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Woman Last Seen in Her Thirties

A Novel
Narrated by: Amy McFadden
Length: 8 hrs and 21 mins
5 out of 5 stars (2 ratings)
Regular price: £22.49
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Summary

From bestselling author Camille Pagán comes a hilarious and hopeful story about a woman on the verge of a nervous breakthrough.

At fifty-three, Maggie Harris has a good marriage and two mostly happy children. Perpetually anxious, she’s also accumulated a list of semi-reasonable fears: falling air conditioners, the IRS, identity theft, skydiving, and airbag recalls. But never once did Maggie worry that her husband of nearly thirty years would leave her.

On the day Adam walks out the door, everything that makes Maggie secure goes with him. Only then does she realize that while she’s been busy caring for everyone else, she’s become invisible to the world—and to herself.

Maggie cautiously begins to rebuild her life with a trip to Rome, a new career, and even a rebound romance. But when a fresh crisis strikes and an uncertain future looms, she must decide: How much will she risk to remain the woman she’s just become?

©2018 Camille Pagán (P)2018 Brilliance Publishing, Inc., all rights reserved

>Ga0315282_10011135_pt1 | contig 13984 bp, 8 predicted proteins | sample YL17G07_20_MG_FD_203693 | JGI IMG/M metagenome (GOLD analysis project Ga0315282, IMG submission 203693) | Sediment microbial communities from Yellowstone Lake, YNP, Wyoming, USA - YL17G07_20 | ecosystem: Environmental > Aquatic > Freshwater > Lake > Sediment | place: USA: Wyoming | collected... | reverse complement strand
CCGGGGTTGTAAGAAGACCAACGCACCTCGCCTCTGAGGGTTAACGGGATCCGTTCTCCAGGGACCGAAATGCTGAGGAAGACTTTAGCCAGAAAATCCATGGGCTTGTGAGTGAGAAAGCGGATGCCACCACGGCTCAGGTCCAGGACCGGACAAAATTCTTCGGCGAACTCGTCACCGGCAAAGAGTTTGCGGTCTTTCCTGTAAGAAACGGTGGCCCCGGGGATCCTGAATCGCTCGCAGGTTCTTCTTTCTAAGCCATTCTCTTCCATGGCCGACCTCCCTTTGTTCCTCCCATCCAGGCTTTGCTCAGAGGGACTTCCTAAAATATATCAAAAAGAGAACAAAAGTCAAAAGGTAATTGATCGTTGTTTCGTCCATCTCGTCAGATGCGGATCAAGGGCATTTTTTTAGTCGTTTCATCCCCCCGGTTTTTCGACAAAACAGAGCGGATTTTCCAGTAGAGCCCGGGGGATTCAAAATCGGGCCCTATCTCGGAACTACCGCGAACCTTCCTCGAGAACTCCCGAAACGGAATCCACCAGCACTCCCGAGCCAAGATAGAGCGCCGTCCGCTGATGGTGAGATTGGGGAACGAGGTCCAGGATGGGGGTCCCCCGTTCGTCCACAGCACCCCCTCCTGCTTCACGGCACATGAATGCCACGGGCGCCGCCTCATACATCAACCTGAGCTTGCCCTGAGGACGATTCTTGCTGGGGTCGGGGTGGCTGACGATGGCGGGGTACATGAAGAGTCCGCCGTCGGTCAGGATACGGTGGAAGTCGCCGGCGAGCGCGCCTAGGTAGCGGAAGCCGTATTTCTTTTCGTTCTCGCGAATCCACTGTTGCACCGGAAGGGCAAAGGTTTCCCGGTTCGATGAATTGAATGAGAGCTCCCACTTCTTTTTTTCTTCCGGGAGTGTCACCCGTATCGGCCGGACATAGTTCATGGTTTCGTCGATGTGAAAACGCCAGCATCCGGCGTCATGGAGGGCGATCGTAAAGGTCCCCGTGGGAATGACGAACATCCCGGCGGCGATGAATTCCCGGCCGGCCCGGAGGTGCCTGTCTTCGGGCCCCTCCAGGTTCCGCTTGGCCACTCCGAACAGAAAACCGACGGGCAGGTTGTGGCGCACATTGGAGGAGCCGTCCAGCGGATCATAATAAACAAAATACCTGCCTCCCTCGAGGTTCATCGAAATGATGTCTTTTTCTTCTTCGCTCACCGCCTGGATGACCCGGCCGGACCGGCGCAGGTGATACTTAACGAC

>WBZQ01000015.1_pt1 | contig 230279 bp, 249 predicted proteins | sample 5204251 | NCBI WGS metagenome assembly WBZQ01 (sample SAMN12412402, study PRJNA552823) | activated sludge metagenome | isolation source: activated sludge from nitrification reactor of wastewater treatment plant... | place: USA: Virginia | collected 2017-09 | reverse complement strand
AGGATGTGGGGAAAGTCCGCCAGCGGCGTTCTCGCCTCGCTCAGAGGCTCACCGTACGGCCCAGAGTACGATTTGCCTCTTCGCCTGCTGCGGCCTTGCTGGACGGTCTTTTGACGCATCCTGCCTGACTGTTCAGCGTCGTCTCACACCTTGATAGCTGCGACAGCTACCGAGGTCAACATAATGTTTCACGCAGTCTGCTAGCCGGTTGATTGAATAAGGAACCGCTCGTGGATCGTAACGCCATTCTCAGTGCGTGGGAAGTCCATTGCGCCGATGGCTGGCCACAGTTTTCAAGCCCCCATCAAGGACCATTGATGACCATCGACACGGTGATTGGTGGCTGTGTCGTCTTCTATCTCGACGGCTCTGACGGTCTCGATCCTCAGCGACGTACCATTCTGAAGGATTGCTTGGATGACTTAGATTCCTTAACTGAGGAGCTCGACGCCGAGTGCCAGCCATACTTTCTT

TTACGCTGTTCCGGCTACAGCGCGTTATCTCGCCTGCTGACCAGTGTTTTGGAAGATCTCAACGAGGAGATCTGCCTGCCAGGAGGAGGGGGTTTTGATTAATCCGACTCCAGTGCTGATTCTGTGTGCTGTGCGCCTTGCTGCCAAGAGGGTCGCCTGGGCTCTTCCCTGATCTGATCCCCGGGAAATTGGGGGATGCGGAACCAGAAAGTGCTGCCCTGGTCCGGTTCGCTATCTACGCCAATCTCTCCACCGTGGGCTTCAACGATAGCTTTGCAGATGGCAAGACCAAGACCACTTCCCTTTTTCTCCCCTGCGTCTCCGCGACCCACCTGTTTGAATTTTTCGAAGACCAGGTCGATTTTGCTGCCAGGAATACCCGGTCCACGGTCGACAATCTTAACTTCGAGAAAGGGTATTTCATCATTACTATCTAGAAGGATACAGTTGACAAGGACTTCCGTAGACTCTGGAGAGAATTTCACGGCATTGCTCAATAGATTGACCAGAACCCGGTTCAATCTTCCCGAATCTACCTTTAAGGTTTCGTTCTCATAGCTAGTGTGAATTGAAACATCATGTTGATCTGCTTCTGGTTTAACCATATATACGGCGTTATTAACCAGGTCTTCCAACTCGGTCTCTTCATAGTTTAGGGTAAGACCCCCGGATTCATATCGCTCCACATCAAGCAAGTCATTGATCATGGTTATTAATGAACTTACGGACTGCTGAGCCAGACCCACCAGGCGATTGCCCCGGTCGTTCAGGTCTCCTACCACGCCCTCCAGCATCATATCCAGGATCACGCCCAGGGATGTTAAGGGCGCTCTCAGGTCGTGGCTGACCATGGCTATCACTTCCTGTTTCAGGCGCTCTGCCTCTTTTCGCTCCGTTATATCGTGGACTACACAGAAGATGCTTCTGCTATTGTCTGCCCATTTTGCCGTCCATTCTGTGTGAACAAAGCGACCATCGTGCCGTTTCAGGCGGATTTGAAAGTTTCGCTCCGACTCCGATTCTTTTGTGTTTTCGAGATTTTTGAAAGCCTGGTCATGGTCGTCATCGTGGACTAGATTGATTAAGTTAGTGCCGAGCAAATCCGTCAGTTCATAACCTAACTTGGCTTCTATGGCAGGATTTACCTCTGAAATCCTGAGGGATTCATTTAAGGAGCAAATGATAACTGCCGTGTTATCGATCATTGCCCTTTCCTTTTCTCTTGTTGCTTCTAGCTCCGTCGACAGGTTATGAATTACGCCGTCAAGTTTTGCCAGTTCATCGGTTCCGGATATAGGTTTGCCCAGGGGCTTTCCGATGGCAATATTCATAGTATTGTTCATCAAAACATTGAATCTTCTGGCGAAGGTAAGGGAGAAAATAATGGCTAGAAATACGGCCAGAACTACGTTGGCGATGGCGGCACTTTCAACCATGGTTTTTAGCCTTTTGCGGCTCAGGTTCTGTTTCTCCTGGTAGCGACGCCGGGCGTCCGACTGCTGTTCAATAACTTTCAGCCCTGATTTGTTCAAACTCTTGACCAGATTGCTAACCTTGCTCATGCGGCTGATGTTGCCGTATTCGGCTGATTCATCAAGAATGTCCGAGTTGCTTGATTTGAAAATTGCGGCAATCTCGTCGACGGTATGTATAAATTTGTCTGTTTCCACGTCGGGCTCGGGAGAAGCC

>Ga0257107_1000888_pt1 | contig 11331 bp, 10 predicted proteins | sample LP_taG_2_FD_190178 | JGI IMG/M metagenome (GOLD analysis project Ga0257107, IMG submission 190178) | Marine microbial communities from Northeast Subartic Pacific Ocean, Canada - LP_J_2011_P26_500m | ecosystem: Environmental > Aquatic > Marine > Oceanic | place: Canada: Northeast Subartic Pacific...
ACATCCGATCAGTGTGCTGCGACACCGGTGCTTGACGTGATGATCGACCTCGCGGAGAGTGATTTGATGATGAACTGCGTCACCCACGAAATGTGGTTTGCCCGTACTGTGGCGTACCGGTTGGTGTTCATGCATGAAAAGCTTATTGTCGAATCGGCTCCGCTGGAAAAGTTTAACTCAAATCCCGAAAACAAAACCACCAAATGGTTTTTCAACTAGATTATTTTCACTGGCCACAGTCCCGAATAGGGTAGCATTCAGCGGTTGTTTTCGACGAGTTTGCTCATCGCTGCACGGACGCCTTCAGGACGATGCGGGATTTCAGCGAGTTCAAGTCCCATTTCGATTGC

Critic reviews

"Amy McFadden emotionally narrates the story of a woman's struggle to find herself after her divorce.... McFadden does such an excellent job of transforming herself into Maggie that the character comes across as fully authentic. All the emotions are perfectly depicted in this performance, and listeners won't be disappointed." (AudioFile)  

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  • Overall
    4 out of 5 stars
  • Performance
    5 out of 5 stars
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    4 out of 5 stars
  • Van
  • 06-06-18

At first, eh, but then you just get sucked into it

For some reason the beginning of this story bored me. It sounded like a woman just going through a tough divorce, very real life. Then things started happening, good and bad. With the various turns I had to keep listening. The ending really pulled things together but left some things to the imagination.

1 of 1 people found this review helpful

  • Overall
    5 out of 5 stars
  • JJ West
  • 25-01-19

Lovely and compelling

Camille Pag'an does a wonderful job capturing the roller coaster of conflicting emotions that come with change, age, heartbreak, and learning who we are when we are no longer in charge of others. The narration is beautifully executed.

  • Overall
    2 out of 5 stars
  • ALH
  • 23-01-19

Funny?

Wrong reader, wrong section of books (I recall literally no wit), and listening to a fictional character whine endlessly makes me cranky when I know about real loss. Not recommended, unless maybe it will help women who have lost themselves in being Wives & Mothers. Full disclosure, I didn't get to be either of those, so it might look different through yours and my eyes.
This reader also kept me from really connecting with Maggie, the protagonist/first person narrator. I kept flashing back to other books she's read - which hasn't been the case with readers like Moira Quirk and Emily Grey.

  • Overall
    2 out of 5 stars
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    3 out of 5 stars
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    1 out of 5 stars
  • G.D.
  • 27-07-18

entertaining

wasnt really feeling the narrator's voice but the story held my interest enough on the pane ride